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Kosovo police arrest 40 alleged Islamic radicals

By Nebi Qena

Associated Press

Published: Monday, Aug. 11 2014 6:51 a.m. MDT

Updated: Monday, Aug. 11 2014 6:51 a.m. MDT

Kosovo police officers guard the entrance of a makeshift mosque after raid in Kosovo capital Pristina on Monday, Aug. 11, 2014. Kosovo police arrested at least 40 people in a major operation targeting Islamic radicals suspected of fighting alongside extremists in Iraq and Syria. Weapons, ammunition and explosives were seized early Monday as hundreds of police officers and special police units raided 60 locations across Kosovo, including makeshift mosques believed to have served as recruiting centres. Sign in background "Xhamia" in Albanian is for mosque.

Visar Kryeziu, Associated Press

PRISTINA, Kosovo — Kosovo police on Monday arrested at least 40 people in a major operation targeting Islamic radicals suspected of fighting alongside extremists in Iraq and Syria.

Spokesman Baki Kelani said weapons, ammunition and explosives were seized as hundreds of police officers and special police units raided 60 locations across Kosovo, including makeshift mosques believed to have served as recruiting centres.

The police operation is the largest ever against suspected Islamic radicals in Kosovo. Authorities have been on alert as a growing number of ethnic Albanians have joined militants in Syria and Iraq and appeared on social media in attempts to lure more followers.

"We believe these persons pose a threat to Kosovo's security and they have therefore been arrested," Kelani told The Associated Press on Monday. "Some are suspected of being involved in terrorist organisations such as ISIS and (Jabhat) Al-Nusra."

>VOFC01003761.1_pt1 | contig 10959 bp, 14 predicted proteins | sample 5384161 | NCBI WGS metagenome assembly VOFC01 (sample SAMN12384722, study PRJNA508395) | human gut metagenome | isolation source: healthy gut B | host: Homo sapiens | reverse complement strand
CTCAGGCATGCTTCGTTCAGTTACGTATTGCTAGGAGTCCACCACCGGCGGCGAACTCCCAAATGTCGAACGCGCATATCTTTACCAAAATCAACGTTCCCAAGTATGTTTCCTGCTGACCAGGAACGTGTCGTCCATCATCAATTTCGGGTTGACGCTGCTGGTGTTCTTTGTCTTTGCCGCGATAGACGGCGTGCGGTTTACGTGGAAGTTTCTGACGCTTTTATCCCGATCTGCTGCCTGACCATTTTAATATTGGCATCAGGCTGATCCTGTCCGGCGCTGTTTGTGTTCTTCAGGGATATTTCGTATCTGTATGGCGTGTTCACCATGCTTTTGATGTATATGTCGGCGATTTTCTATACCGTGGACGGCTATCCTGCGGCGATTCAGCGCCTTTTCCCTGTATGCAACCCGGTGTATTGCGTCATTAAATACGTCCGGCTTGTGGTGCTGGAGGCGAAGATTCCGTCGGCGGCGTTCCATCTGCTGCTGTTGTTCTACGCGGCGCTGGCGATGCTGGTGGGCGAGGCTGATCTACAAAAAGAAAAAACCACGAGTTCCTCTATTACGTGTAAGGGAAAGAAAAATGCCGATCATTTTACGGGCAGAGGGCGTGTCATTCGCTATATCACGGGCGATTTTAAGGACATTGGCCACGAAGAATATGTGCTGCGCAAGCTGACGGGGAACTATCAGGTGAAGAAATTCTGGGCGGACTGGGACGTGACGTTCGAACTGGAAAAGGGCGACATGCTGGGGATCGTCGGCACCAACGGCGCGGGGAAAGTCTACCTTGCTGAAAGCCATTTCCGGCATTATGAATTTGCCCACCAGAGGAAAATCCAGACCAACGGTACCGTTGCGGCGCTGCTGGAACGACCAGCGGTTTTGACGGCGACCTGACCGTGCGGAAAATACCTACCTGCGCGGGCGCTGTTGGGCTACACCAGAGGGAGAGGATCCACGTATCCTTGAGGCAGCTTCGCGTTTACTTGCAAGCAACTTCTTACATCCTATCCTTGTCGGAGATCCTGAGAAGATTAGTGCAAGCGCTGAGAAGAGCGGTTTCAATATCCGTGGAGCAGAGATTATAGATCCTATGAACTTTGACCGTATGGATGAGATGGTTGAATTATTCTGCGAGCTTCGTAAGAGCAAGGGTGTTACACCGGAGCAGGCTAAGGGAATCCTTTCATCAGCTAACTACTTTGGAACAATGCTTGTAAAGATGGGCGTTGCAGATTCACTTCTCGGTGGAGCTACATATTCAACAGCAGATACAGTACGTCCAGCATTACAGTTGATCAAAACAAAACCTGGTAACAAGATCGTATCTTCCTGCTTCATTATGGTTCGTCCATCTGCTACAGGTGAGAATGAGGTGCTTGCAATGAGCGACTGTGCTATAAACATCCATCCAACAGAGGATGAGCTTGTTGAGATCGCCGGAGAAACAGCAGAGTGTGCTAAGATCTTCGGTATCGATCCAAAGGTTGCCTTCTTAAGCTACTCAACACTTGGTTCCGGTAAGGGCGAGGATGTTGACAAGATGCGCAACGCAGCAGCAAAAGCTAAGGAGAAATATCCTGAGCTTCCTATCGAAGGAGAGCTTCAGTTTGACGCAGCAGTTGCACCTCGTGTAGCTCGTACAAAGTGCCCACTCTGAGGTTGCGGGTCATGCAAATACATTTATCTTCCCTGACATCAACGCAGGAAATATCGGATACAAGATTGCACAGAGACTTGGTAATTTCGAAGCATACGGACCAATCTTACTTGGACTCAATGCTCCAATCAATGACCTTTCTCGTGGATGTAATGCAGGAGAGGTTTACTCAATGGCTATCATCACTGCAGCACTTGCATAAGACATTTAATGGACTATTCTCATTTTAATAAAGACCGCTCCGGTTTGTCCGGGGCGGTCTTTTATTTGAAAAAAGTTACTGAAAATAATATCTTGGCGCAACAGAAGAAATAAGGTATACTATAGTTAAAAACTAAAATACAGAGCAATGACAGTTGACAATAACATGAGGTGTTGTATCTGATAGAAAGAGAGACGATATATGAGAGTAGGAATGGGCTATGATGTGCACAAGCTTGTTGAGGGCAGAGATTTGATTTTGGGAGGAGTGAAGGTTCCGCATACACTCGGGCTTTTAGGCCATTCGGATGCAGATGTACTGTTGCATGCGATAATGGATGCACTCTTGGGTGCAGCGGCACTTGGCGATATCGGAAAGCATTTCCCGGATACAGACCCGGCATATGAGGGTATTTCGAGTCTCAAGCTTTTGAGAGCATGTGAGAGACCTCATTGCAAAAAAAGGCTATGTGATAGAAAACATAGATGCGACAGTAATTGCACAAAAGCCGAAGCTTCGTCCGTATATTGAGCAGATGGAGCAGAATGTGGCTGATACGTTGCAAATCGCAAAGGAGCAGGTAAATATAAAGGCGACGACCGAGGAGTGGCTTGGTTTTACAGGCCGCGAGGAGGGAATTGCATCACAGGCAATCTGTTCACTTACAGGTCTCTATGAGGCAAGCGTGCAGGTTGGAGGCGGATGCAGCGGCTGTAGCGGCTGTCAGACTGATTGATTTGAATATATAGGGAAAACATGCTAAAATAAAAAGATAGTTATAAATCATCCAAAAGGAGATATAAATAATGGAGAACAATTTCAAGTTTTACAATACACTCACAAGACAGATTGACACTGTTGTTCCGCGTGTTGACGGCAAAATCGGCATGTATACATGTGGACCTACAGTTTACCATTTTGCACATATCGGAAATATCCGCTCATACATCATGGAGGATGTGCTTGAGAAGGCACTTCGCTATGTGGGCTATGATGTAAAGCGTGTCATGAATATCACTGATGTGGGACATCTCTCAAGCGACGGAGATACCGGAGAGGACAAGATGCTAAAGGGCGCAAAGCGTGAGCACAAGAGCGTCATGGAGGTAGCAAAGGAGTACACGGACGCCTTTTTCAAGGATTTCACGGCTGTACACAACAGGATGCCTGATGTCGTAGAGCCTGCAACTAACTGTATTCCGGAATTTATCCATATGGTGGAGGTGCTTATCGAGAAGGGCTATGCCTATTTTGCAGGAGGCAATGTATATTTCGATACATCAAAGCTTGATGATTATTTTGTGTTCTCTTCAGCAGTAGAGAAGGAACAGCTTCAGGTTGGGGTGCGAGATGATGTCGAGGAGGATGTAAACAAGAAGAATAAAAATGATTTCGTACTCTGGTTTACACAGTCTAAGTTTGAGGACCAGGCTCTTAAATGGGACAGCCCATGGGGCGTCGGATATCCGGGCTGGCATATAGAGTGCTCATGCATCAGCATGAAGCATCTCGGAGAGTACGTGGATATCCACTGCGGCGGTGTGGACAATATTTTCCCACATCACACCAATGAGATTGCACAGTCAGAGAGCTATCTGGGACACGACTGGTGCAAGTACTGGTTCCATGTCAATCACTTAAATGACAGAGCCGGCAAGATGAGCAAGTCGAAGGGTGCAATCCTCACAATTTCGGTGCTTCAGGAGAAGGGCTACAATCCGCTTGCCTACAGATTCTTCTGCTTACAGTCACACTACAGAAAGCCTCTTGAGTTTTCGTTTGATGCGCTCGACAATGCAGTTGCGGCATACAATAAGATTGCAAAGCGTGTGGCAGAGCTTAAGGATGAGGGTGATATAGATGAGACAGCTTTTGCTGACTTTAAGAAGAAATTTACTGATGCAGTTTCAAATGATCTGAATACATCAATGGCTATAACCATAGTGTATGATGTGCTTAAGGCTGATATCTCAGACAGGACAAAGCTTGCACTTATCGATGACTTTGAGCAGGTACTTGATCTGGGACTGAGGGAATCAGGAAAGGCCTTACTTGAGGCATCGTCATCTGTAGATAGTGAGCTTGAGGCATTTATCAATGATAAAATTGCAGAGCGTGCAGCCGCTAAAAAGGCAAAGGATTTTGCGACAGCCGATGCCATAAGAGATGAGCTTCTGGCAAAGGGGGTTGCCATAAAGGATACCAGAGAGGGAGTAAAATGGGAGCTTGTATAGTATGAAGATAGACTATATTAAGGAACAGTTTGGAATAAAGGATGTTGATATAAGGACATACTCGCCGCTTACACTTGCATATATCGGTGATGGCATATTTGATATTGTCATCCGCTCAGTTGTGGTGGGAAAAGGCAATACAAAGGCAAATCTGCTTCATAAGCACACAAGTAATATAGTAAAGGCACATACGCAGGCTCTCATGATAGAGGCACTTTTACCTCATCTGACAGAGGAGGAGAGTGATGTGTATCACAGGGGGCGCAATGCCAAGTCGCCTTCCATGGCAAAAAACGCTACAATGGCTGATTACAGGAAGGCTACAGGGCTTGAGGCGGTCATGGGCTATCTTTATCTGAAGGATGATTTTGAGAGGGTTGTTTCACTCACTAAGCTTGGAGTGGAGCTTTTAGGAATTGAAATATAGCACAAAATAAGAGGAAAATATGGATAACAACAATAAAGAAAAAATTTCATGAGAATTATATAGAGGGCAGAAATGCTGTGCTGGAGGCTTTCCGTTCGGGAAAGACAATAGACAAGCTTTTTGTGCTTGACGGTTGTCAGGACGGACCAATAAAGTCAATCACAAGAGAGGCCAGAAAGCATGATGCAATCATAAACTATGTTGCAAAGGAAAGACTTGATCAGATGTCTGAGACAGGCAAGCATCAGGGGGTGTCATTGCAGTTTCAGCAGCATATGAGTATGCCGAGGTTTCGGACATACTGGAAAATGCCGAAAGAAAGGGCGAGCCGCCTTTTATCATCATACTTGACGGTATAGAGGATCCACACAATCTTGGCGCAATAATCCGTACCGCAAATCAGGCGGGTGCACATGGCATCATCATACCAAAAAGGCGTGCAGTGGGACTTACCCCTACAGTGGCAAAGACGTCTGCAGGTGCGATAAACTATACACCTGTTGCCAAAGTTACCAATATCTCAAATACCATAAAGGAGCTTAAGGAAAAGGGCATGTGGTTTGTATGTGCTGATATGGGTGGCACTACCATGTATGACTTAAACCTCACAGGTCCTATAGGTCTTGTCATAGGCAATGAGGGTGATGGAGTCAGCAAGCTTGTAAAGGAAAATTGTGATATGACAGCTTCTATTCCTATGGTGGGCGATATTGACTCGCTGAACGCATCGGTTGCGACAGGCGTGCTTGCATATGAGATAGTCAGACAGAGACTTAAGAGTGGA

The Islamic State group, also known as ISIS, has gained territory in surprise operations in Iraq and Syria and its rise led U.S. President Barack Obama to authorize limited airstrikes against the group.

Police in Kosovo say at least 16 Kosovars who joined the militant group as volunteers have been killed in battles with Syrian and Iraqi authorities. Kosovo's ethnic Albanians are overwhelmingly Muslim.

Kosovo's government welcomed Monday's operation and warned it will fight religious extremists in Kosovo.

"Any threat against the fundamental values of our state and our society will be punished without mercy," a government statement said.

President Atifete Jahjaga said the operation seeks to bring to justice suspects whose acts threaten security in the Balkan region and to prevent "terrorist threats to Kosovo and its strategic allies."

"Kosovo will not be a safe haven for extremism," Jahjaga said.

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